Friday, June 19, 2009


I recently watched Never Been Kissed on TV. It got me thinking about a few things.

The movie is about this reporter, Josie, who gets an undercover assignment which involves going to high school and writing about what the kids that age are like, what their dreams, aspirations, fears and hopes are. She ends up travelling on a path of self discovery and finding out that kids are still the same. High school is still the same as it was when she was there the first time. There are the ones who care about being the most popular kids in school. Josie rediscovers just how shallow popularity actually is. Then there are the kids whom the others know as the nerds or the 'brains.' She now knows, and explains to the kids, that when you go out into the real world, it won't matter how popular you were or whether or not you were captain of the baseball team. What matters is that you know who you are, and believe in yourself.

My mother teaches senior secondary school students. She would often give me the test papers that she had marked to total up. When she started doing that, I was in middle school. At that time, whenever somebody's total added up to less than the passing cut off, I would feel sorry for the person and dwell on the thought for a while before returning the paper to the pile. But later on, when I finished school and went to college, I realised that it didn't matter if you failed in your half yearly examination in school. I mean, obviously a kid should not cultivate that attitude while still in school, because if kids start thinking that it doesn't matter, they will stop trying. But what I mean is, if you flunk one exam, it's okay, as long as you make up for it in the other exams and don't lose a school year. When you go out and look for means for building a career for yourself, who's going to ask you what kind of score you had on your pre-board exams? And, I've seen, even the really bright students goof up once in a while. Or maybe some teachers expect too much out of their students. I've come across that sort of teacher in school and also in college. I've seen brilliant students who occasionally flunked an exam or two. In my school, going to the next higher class depended on a weighted mean of your scores on all the little and big tests throughout the year, not just the final exam. So you could actually fail the final exam and still be promoted. I always liked that system.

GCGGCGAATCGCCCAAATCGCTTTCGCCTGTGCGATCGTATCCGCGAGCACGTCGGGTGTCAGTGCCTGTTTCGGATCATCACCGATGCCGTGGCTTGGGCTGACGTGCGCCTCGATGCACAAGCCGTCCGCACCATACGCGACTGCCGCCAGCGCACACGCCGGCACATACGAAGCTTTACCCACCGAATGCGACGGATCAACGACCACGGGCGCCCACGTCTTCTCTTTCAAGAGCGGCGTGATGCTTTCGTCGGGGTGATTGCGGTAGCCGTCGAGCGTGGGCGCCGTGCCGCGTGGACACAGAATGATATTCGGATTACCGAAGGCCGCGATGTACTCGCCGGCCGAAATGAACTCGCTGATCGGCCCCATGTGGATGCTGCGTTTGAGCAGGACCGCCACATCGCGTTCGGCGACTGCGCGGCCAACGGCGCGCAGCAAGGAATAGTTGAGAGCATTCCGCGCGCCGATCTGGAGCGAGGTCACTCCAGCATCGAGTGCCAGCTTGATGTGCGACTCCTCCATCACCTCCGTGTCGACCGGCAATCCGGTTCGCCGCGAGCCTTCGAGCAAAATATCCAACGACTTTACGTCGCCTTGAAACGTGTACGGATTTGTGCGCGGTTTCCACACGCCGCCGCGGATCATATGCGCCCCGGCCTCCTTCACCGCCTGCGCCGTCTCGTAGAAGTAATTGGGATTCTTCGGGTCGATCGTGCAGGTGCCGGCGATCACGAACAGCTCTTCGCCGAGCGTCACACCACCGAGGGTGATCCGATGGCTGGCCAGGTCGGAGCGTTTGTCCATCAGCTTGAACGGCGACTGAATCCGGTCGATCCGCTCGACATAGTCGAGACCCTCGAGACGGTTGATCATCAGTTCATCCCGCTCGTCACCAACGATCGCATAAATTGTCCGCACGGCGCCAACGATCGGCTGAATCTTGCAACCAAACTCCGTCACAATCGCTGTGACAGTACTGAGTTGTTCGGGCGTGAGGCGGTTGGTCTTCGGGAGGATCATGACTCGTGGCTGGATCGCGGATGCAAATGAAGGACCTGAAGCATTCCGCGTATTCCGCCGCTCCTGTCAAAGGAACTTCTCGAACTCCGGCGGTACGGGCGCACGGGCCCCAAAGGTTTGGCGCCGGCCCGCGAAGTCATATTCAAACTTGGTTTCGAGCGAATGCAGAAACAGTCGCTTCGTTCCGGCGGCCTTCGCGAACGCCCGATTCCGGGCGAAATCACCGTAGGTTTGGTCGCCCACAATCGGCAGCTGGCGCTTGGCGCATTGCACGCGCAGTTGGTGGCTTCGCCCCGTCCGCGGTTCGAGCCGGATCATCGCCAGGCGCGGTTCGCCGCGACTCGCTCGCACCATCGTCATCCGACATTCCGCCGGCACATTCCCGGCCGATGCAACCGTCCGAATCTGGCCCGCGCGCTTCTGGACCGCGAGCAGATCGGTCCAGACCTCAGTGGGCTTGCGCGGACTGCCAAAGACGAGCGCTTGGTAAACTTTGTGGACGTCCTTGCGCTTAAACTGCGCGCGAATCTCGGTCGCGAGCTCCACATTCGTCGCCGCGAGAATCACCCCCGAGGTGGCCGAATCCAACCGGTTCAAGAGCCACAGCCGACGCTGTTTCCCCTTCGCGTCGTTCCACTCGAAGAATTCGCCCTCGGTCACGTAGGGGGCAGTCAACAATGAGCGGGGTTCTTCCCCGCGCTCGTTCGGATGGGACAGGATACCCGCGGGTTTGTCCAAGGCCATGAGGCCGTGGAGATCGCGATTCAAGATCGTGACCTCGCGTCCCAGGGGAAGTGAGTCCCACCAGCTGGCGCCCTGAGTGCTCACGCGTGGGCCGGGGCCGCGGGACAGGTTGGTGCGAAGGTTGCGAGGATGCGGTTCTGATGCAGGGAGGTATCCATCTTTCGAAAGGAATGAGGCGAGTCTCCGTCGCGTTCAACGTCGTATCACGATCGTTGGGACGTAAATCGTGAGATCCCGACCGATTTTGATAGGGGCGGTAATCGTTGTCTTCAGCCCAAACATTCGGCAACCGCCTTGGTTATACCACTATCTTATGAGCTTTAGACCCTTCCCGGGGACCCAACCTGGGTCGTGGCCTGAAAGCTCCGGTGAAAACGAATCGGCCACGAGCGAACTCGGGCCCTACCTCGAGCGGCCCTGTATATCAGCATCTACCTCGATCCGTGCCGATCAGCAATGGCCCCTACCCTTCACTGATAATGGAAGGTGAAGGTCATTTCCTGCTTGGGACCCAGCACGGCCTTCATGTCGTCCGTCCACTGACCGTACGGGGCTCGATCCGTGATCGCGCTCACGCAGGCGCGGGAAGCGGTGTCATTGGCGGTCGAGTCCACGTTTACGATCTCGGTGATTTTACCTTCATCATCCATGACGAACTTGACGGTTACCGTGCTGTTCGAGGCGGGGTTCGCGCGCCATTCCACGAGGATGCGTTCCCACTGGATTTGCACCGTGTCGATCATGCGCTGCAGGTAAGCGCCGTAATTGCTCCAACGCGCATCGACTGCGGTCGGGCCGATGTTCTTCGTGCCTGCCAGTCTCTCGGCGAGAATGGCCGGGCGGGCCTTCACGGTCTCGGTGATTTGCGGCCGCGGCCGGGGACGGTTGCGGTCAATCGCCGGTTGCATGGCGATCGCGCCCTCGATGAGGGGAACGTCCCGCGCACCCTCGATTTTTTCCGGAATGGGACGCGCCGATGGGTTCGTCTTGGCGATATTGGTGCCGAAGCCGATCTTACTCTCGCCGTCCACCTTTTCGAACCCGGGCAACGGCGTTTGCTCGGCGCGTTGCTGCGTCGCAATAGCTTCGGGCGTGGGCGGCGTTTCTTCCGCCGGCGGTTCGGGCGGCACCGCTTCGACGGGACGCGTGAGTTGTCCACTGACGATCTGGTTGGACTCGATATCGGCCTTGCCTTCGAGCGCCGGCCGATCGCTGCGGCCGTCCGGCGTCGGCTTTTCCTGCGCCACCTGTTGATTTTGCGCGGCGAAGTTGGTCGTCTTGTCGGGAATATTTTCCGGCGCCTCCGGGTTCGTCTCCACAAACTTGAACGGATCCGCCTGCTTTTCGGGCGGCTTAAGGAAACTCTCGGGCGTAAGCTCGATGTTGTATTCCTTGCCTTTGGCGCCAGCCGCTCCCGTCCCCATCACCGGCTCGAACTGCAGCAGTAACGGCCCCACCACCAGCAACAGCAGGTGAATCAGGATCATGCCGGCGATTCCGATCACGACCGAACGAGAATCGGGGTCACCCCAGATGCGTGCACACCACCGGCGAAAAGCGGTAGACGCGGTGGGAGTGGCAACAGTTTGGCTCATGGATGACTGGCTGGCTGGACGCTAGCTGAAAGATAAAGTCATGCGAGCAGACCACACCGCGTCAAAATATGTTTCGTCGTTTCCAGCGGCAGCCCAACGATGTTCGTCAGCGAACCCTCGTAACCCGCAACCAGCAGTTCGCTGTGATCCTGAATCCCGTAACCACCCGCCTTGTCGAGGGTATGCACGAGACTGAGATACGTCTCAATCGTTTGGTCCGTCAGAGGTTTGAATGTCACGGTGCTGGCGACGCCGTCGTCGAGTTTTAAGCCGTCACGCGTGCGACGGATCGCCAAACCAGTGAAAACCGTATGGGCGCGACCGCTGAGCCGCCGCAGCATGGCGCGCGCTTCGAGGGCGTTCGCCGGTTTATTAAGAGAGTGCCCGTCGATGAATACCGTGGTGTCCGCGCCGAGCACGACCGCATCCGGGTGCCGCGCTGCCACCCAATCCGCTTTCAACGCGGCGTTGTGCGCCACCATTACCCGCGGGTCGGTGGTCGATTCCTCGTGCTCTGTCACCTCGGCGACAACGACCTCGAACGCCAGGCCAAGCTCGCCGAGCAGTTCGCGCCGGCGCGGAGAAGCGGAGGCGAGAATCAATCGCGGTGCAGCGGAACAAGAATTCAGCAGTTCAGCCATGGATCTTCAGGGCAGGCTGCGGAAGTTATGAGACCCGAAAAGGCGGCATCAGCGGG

Life does teach us not to sweat the small stuff, doesn't it?

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